Monday, February 20, 2012

"Today, If All Goes Well . . . "

Fifty years ago today, on February 20, 1962, NASA astronaut John Glenn became the first American to orbit Earth in the Mercury spacecraft he named "Friendship 7." Glenn orbited the planet three times in a flight that lasted just under five hours. In 1963, NASA transferred the recovered space capsule to the Smithsonian National Air and Space Museum, which describes his historic mission as follows:
Glenn's flight was the third manned mission of Project Mercury, following two suborbital flights by astronauts in 1961. Glenn's three-orbit mission on February 20, 1962, was a sterling success, as he overcame problems with the automatic control system that would have ended an unmanned flight. But reentry was tense, as a faulty telemetry signal from the spacecraft indicated that the heat shield might be loose. Mission Control instructed Glenn not to jettison the retrorocket package after firing in order to better hold the heat shield in place. Glenn reentered successfully and splashed down in the Atlantic 4 hours, 55 minutes and 23 seconds after launch.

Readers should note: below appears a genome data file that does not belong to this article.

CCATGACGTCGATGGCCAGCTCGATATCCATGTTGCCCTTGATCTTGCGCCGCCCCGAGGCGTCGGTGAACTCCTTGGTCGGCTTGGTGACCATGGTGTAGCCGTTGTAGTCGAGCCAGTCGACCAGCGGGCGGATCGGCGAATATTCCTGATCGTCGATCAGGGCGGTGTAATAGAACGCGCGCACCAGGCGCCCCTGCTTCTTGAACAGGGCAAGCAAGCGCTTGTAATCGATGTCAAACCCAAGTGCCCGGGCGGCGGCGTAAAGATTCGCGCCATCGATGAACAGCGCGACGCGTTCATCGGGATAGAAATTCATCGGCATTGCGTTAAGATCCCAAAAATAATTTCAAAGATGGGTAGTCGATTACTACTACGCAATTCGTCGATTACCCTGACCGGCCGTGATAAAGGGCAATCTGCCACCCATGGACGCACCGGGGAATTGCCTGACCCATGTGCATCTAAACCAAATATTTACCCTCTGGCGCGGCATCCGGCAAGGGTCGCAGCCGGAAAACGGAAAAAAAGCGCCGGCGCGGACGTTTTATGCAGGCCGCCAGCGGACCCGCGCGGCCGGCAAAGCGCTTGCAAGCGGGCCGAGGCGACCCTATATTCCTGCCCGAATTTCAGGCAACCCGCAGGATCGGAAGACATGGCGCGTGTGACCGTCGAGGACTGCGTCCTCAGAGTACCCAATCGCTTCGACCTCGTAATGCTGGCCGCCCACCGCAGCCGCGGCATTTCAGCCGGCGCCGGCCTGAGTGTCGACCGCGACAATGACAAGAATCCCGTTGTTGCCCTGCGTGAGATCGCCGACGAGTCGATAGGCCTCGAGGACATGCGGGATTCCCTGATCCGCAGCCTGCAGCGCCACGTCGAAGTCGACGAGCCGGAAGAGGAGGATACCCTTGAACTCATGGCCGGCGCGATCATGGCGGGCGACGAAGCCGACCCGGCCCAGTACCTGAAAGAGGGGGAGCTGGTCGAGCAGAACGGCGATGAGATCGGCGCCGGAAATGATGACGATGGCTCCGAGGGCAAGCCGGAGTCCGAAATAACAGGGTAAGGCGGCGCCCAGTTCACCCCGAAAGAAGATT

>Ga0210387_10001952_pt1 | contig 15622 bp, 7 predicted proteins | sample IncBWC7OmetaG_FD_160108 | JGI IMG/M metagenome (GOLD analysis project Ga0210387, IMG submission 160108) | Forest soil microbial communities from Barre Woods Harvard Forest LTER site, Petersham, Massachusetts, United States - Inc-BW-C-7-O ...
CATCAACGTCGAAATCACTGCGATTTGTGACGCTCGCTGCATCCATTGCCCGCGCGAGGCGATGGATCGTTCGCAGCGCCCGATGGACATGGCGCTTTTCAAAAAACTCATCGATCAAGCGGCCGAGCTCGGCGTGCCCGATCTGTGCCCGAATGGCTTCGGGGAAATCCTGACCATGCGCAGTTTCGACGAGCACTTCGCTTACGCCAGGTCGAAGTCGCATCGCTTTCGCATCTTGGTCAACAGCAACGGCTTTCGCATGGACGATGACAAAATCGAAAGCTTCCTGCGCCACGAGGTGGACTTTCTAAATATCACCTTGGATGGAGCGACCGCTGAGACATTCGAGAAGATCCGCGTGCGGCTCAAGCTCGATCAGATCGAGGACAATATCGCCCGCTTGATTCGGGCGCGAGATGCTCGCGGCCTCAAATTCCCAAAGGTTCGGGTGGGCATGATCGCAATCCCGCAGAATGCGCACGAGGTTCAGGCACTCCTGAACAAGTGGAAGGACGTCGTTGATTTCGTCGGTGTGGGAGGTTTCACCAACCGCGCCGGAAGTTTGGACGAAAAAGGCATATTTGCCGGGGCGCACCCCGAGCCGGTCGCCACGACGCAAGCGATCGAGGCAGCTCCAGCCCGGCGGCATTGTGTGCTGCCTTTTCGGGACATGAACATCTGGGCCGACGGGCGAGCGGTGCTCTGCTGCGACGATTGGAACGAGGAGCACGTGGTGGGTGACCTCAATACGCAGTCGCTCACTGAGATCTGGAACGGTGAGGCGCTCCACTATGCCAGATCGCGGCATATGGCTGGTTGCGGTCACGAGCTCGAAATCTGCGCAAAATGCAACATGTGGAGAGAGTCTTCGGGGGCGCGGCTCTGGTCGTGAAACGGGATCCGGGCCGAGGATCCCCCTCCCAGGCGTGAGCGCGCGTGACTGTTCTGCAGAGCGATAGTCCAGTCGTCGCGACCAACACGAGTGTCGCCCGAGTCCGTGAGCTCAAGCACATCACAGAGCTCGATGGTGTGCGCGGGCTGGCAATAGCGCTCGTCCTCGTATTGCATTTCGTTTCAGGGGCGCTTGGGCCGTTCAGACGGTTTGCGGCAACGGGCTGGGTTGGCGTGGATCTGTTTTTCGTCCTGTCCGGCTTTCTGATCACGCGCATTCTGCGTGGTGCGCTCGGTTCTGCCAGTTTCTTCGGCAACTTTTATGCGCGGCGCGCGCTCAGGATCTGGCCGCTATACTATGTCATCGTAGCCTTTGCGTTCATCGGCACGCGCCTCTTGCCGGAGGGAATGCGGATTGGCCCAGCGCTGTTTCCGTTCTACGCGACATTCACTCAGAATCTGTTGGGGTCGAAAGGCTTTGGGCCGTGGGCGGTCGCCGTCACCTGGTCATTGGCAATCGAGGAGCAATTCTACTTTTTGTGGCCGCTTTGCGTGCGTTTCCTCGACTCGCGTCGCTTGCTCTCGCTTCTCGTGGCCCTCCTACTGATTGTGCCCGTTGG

Glenn was preceded into orbit by the Soviet cosmonauts Yuri Gagarin, who as the first human in space made one orbit on April 11, 1961, and Gherman S. Titov, who made 17 orbits after launching on August 6, 1961. Alan Shepard and Gus Grissom were the first and second Americans in space, but flew suborbital missions, on May 5, 1961 and July 21, 1961, respectively.

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